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Proud Raven totem pole at Saxman Totem Park

The Saxman Totem Park's Proud Raven Pole, also known as the "Lincoln Pole," is a symbol of the Gaanax.adi Raven clan's pride and sovereignty. Misinterpreted as a memorial to Abraham Lincoln, it actually commemorates the clan's first encounter with white men during the fur trade era. The pole's creation in the 1880s reflects the Tlingit people's claim to their land amidst American colonization. Created by Smarthistory.

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Video transcript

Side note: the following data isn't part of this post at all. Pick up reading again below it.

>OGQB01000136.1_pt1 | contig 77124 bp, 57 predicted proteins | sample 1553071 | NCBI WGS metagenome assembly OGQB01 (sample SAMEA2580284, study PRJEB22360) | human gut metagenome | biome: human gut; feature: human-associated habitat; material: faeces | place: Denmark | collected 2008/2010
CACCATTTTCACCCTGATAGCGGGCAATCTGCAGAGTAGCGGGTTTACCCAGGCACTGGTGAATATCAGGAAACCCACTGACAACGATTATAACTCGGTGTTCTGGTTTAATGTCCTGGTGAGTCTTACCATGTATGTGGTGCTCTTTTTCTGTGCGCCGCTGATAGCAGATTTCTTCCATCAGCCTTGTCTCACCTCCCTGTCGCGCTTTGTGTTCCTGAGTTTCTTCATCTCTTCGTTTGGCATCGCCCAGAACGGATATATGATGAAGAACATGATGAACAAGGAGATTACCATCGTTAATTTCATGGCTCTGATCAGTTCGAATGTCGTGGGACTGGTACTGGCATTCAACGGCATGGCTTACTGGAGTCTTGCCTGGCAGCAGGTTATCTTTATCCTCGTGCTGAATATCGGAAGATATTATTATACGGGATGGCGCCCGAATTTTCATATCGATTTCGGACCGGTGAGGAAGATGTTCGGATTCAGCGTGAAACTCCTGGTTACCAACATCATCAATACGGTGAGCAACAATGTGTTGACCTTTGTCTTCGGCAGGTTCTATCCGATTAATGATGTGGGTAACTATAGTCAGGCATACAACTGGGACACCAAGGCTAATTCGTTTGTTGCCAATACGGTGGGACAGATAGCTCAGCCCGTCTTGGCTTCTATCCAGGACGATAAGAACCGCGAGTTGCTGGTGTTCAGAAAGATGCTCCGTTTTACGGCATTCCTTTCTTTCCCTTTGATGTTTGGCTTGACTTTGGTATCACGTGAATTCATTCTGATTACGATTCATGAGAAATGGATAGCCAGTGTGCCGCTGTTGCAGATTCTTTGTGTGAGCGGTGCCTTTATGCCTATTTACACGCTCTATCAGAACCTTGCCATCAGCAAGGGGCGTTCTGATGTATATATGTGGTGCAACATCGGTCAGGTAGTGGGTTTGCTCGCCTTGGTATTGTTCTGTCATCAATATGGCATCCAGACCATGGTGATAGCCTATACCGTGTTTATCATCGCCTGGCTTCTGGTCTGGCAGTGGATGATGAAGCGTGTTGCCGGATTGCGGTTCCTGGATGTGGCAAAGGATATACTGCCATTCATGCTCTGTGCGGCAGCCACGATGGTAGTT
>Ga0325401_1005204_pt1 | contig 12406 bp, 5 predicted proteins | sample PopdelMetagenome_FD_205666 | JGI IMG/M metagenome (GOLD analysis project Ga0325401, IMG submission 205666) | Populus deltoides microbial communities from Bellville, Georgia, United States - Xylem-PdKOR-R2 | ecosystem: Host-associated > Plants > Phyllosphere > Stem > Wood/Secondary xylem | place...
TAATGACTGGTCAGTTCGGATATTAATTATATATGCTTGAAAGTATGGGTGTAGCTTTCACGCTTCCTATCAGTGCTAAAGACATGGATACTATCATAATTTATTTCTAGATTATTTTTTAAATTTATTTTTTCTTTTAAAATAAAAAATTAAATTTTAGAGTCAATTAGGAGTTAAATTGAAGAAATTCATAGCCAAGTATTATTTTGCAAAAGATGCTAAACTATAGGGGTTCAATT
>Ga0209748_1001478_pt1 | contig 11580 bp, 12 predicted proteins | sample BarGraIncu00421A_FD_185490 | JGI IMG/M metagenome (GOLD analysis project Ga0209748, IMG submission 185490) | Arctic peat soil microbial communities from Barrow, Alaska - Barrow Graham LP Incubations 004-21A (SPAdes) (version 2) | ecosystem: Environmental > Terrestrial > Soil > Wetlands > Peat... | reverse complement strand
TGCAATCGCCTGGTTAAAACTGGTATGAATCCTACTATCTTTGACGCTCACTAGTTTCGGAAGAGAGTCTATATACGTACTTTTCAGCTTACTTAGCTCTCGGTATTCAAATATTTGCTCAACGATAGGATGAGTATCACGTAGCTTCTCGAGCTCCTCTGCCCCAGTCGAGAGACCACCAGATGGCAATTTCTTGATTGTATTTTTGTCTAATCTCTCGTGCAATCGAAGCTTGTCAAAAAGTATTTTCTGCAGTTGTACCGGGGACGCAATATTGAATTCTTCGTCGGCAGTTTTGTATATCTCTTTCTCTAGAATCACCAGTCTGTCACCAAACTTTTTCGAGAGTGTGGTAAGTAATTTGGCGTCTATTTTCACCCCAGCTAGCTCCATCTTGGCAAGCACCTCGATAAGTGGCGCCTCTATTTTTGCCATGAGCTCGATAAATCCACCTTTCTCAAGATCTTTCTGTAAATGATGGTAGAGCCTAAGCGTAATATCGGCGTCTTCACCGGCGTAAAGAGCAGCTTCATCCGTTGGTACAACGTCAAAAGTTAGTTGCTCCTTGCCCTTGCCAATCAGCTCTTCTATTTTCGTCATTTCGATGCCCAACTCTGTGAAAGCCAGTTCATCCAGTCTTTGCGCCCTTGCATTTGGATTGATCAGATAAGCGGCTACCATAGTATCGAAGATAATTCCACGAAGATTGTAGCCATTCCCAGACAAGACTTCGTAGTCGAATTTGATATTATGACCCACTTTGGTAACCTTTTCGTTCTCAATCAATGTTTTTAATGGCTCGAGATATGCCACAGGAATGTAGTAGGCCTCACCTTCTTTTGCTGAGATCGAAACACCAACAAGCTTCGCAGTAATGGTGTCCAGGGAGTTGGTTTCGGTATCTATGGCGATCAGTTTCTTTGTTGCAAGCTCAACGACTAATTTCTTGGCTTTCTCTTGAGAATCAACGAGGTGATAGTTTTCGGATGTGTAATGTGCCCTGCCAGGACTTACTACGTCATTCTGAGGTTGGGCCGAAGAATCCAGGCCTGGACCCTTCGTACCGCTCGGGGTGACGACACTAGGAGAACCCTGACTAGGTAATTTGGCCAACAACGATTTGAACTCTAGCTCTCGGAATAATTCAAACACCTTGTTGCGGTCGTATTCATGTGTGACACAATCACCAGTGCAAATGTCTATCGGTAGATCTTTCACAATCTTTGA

(upbeat jazz music) - [Narrator 1] We're at the Saxman Totem Park and we're standing in front of an enormous raven. This is the Proud Raven Pole, that has also come to be known as the "Lincoln Pole." - [Narrator 2] The base of the pole was more important for Tlingit people. It shows the crest of the Gaanax.adi clan from the Taant'a kwaan Tongass people. And this pole was originally erected in the 1880s on Tongass Island. It depicts at the bottom, this beautiful raven carving with outstretched wings. These wings are upended when the carver added them to the main shaft of the pole. On his breast is this human figure with crossed arms. If you look carefully, the legs of the human figure morph into those of the raven. So this was a person of the Gaanax.adi clan, of this raven crest; he almost becomes one with that crest. - [Narrator 1] And while we're seeing about 30 to 40 feet of this pole rising from the ground, it actually goes into the ground. We're not entirely sure how deep it goes but some went down as deep as 18 feet to stabilize the pole. If we look above the Proud Raven, we see an undecorated shaft; and as we lift our eyes to the top of the pole, we find the figure of Abraham Lincoln. - [Narrator 2] This was a likeness of Lincoln and this was what captured the attention of non-natives. In the 1920s, there was a famous Alaskan judge who published a story about this pole being a memorial to Lincoln. That Tlingit people were so grateful to Abraham Lincoln for having emancipated slaves. And actually, what Tlingit elders emphasize instead was that "This was never a memorial to Abraham Lincoln." This pole was a record of the pride of the Gaanax.adi Raven clan at having been the first to see a white man in Tongass territory." This encounter probably took place in the late 18th century during the fur trade when Spanish, English and American ships were plying the waters of Southeast Alaska for sea otter pelts. This particular encounter for the Tongass people probably took place on Duke Island. Again, South of Ketchikan, it overlooks the broad expanse of the open Pacific Ocean where it would have been very likely they saw one of these European sailing ships. Maybe a century later, this pole was erected in the 1880s on Tongass Island to commemorate that encounter and to recall the pride of the Gaanax.adi Ravens at having been the first to see this white man on their territory. - [Narrator 1] When this poll was erected in the later 19th century, Lincoln has recently been assassinated, the Civil War has ended. Lincoln has cast this really large shadow on people's imaginations. It's not surprising to me that non-native people would get very excited at this story that you mentioned earlier. This idea of "Lincoln, the great American hero." But really, it has a very different meaning for the local indigenous people. And it really becomes a record of sovereignty, their claim to the land. - [Narrator 2] Right, they were here before these first white men ventured to their shores. The photograph that was probably used was a photograph taken during the Civil War, of Abraham Lincoln standing at Antietam. in those photographs, he's standing with his arms clasp behind his back. The carver interpreted this as "Arms akimbo." So this first white man standing at the top of those pole, this image of Abraham Lincoln it was likely given to them as a diplomatic gift on Tongass Island, because Tongass Island was not only the site of a prominent Tlingit village, but also the first U.S. military base built in Alaska after the United States purchased Alaska from Russia in 1867. In this really complex time of transition with Americans arriving on the scene, claiming the land. Tongass Tlingit's erect this pole that claims their sovereignty on this land, that Americans are now claiming. That looks back to a time when they were the first to see white people coming to their shores. - [Narrator 1] Now, when the Saxman Totem Park was constructed in the 1930s, during the Great Depression; when the U.S. Forest Service and the Local Native communities were coming together to create this park, in part to appeal to tourists, to appeal to people who would be passing by the park on steam ships, who could see the totem row as it ascends up the hill, it makes sense to me that they would continue to draw support for this myth of "Lincoln as the emancipator, as the savior of people." - [Narrator 2] It's interesting because this pole was one of the catalysts for the Totem Pole Restoration Program. When the Forest Service first applied for money, New Deal officials labeled this request to restore Totem Poles in the remote islands of Southeast Alaska, as "The boondoggliest of boondoggles." This watch word for needless spending during the Great Depression. And yet, when they saw that there was Tlingit pole that depicted Lincoln, this was the selling point. This was something everyone could agree should be preserved, but what's really important is that the story became known that this was not a memorial to Abraham Lincoln, but instead this document of Gaanax.adi pride, of their sovereignty; their clan history on this land long before white people arrived. (upbeat jazz music)